The Safeway Effect - Saviors of American Healthcare?

This entry is crossposted at the World Healthcare Congress blog.

Day 2 kicks off bright and early (8am start) with the Healthways Band Strat 5 belting out “Here I Am Baby.”

The good morning America musical interlude is followed by Safeway CEO Steve Burd taking the stage.

Steve bounds up out of his chair to take the podium. He’s a great metaphor for his company - these guys just can’t sit still. The grocery chain is doing some of the most innovative things in today’s healthcare economy.

This isn’t my first time following Safeway - when the company introduced the FoodFlex program for consumers, Health Management Rx broke that story here.

When the organization discovered a 10-fold difference in the costs of care for a procedure within a 30 mile radius of corporate HQ, they decided to develop an internal measurement for ‘cost effective’ services. Employees can find a list of cost-effective providers by zip code.

As with other services provided by the Safeway plan, workers are welcome to go ‘outside’ the hub, but they’ll pay extra to stray from the corporate medical home. Safeway’s argument is this: Give employees financial accountability for healthcare choices and they’ll begin to make healthier decisions.

Steve uses some interesting real-life examples of how the Safeway plan impacts employee behavior:

  • A staffer had a bowl of Hershey’s kisses sitting on a desk. The bowl was removed because it was “not consistent” with the goals (no word on whether the employee who brought the chocolate on board removed the bowl).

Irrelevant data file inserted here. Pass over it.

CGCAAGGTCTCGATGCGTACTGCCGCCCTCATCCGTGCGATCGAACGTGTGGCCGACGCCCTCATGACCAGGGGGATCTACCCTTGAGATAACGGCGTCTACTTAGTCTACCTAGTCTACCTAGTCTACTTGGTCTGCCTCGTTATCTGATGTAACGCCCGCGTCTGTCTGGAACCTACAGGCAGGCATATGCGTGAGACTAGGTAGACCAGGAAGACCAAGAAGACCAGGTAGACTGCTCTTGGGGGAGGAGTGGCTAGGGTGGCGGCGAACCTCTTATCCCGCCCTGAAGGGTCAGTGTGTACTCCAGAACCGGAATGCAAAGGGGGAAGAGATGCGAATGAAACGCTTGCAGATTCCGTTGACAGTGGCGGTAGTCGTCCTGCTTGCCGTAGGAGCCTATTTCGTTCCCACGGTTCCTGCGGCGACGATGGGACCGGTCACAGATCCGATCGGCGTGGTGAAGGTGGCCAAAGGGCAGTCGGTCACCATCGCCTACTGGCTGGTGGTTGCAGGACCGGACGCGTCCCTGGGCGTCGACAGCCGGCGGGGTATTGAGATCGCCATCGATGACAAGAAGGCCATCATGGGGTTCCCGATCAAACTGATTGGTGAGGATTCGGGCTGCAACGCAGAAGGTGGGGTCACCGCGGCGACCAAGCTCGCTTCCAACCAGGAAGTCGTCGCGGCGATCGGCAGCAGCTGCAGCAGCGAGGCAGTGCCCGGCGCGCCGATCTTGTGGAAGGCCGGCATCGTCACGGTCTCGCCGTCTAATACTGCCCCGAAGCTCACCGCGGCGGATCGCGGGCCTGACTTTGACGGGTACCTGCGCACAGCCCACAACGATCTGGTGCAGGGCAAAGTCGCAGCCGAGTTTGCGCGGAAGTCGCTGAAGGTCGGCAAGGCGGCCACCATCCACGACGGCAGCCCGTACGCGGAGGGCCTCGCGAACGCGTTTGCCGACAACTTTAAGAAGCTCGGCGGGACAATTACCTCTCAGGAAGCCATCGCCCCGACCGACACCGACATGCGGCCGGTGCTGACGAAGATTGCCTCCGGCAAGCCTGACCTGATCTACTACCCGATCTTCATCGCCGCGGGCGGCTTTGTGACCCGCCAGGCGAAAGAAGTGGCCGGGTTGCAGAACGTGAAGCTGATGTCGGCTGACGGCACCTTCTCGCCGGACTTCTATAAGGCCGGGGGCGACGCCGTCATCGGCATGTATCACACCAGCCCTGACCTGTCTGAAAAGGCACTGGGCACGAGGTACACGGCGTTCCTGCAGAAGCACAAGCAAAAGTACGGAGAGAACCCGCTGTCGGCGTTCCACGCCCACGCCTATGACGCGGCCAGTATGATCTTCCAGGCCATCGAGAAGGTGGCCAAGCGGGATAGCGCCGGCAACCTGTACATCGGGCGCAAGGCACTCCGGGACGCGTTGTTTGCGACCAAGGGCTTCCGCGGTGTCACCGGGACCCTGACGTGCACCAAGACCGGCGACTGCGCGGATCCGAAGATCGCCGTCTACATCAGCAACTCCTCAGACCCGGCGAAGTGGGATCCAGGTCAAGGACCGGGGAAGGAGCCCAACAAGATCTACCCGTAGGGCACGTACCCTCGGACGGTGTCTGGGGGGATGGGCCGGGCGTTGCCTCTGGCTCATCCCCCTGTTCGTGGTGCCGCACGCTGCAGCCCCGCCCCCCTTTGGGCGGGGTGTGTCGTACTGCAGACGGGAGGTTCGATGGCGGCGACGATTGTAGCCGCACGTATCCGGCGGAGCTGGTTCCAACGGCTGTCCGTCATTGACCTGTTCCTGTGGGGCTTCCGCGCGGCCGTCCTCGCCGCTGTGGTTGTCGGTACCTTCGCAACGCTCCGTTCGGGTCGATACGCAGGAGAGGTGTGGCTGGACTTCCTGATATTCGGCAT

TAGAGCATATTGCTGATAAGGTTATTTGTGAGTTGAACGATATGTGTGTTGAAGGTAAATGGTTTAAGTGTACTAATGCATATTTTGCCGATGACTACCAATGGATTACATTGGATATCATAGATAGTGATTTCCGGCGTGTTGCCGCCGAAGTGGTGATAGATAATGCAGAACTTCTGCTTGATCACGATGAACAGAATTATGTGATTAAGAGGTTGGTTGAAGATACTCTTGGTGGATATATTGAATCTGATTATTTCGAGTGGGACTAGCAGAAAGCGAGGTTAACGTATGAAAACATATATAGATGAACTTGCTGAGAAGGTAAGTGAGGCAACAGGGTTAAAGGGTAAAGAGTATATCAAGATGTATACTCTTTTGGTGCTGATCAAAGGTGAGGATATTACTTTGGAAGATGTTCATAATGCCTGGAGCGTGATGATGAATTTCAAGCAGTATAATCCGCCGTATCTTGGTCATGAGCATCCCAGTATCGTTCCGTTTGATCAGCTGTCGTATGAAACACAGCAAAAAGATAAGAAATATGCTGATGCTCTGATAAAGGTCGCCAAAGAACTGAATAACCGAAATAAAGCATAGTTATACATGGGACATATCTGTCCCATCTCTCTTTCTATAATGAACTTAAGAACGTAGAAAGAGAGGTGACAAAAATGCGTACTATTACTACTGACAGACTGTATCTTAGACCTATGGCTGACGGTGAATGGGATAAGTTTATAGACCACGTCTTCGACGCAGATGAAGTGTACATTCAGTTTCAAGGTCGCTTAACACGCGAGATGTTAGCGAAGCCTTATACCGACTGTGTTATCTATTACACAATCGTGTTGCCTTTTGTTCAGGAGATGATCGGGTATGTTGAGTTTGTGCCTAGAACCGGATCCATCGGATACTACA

• In the Safeway cafeteria, an employee can order whatever food they want (”cheeseburger, onion rings”) but they’ll pay “full market price.” Healthier meal options are actually subsidized by Safeway.

Some of Hurd’s graphics representing quantitative are a bit surprising - the assertion that 80 percent of Type II diabetes is preventable or reversable, for instance. These figures definitely bear closer examination.

The grocer is tackling corporate wellness engagement at the individual level with healthy meal subsidies, but they’re also creating larger groups to motivate each other.

Workers getting each other involved helps alleviate the faint taste of ‘1984′ that lingers…this is exciting stuff, but its also a large employer thrusting themselves between staff and the system. Do the benefits outweigh the risks of this positioning?

Safeway is concretizing the competitive drive for employees to be connected with care (and with each other) - they’ve organized 7 health and wellness teams. When Steve reports corporate earnings this Thursday, he’ll also report on progress of the teams.

This morning Steve announced an initiative that “may be an American first” - the creation of an employer funded, employer managed medical concierge coordination service created for cardiac disease and cancer – employees can call and they will be walked through the process of treatment at major treatment centers.

Steve also thinks labor unions are a natural partner in employer-driven wellness initiatives.

Both parties, he explains, are concerned about skyrocketing healthcare costs putting the squeeze on the bottom line. Unions want those dollars to go towards higher wages - companies want them back in the kit for investment and growth.

It’ll be interesting to see who Safeway hooks up with next in its single-handed drive to improve healthcare.

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